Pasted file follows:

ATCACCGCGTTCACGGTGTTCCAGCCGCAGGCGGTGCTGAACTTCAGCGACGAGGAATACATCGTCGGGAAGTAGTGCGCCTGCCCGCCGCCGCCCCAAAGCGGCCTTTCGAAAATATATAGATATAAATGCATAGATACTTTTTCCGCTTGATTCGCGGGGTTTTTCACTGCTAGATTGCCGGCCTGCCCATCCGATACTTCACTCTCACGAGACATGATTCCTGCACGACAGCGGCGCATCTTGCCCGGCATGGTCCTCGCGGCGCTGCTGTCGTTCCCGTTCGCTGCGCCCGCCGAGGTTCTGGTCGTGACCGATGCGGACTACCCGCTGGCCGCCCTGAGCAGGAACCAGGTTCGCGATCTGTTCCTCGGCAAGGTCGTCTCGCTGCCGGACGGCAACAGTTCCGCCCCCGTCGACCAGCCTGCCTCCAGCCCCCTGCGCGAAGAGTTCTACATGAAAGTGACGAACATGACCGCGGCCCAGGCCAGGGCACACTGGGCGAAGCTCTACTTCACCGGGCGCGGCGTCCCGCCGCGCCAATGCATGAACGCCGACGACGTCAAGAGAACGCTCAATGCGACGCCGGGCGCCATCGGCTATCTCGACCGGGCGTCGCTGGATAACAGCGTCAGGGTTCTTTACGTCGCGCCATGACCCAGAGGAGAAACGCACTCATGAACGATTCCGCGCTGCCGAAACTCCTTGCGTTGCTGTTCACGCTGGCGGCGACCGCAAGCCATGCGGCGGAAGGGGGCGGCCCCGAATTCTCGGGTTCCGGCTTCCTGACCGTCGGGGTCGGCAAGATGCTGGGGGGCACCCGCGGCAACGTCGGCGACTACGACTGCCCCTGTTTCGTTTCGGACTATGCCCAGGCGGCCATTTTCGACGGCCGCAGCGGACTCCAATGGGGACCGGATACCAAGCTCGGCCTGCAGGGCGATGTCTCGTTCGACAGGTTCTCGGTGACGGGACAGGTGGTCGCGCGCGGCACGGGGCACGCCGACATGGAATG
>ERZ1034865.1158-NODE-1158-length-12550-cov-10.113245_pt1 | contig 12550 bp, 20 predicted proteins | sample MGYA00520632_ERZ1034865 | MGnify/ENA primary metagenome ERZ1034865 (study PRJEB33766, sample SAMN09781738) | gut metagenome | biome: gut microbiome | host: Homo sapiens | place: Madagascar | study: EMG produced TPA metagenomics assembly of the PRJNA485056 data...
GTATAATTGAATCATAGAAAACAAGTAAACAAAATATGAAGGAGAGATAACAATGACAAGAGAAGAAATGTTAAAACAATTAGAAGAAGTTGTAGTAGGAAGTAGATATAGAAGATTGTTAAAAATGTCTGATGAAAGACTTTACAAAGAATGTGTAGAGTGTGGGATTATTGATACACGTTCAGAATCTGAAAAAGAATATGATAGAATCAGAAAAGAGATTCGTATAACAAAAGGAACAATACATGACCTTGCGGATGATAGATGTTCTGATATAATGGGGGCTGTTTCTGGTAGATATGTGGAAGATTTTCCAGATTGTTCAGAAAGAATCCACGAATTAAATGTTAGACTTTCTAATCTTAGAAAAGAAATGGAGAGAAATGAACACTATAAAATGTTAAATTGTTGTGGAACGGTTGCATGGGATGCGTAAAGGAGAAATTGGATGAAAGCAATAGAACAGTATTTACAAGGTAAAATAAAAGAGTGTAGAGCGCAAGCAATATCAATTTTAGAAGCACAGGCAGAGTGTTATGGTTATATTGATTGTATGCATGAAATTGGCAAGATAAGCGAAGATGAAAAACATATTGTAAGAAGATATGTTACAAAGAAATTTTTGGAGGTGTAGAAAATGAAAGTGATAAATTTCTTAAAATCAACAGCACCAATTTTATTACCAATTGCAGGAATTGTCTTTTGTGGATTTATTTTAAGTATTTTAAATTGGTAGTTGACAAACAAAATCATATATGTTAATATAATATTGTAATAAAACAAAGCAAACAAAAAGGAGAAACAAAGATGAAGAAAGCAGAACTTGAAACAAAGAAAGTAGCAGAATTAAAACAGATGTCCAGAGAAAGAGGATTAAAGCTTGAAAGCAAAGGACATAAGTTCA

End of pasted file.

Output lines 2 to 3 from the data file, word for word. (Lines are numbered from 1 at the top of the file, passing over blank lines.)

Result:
>ERZ1034865.1158-NODE-1158-length-12550-cov-10.113245_pt1 | contig 12550 bp, 20 predicted proteins | sample MGYA00520632_ERZ1034865 | MGnify/ENA primary metagenome ERZ1034865 (study PRJEB33766, sample SAMN09781738) | gut metagenome | biome: gut microbiome | host: Homo sapiens | place: Madagascar | study: EMG produced TPA metagenomics assembly of the PRJNA485056 data...
GTATAATTGAATCATAGAAAACAAGTAAACAAAATATGAAGGAGAGATAACAATGACAAGAGAAGAAATGTTAAAACAATTAGAAGAAGTTGTAGTAGGAAGTAGATATAGAAGATTGTTAAAAATGTCTGATGAAAGACTTTACAAAGAATGTGTAGAGTGTGGGATTATTGATACACGTTCAGAATCTGAAAAAGAATATGATAGAATCAGAAAAGAGATTCGTATAACAAAAGGAACAATACATGACCTTGCGGATGATAGATGTTCTGATATAATGGGGGCTGTTTCTGGTAGATATGTGGAAGATTTTCCAGATTGTTCAGAAAGAATCCACGAATTAAATGTTAGACTTTCTAATCTTAGAAAAGAAATGGAGAGAAATGAACACTATAAAATGTTAAATTGTTGTGGAACGGTTGCATGGGATGCGTAAAGGAGAAATTGGATGAAAGCAATAGAACAGTATTTACAAGGTAAAATAAAAGAGTGTAGAGCGCAAGCAATATCAATTTTAGAAGCACAGGCAGAGTGTTATGGTTATATTGATTGTATGCATGAAATTGGCAAGATAAGCGAAGATGAAAAACATATTGTAAGAAGATATGTTACAAAGAAATTTTTGGAGGTGTAGAAAATGAAAGTGATAAATTTCTTAAAATCAACAGCACCAATTTTATTACCAATTGCAGGAATTGTCTTTTGTGGATTTATTTTAAGTATTTTAAATTGGTAGTTGACAAACAAAATCATATATGTTAATATAATATTGTAATAAAACAAAGCAAACAAAAAGGAGAAACAAAGATGAAGAAAGCAGAACTTGAAACAAAGAAAGTAGCAGAATTAAAACAGATGTCCAGAGAAAGAGGATTAAAGCTTGAAAGCAAAGGACATAAGTTCA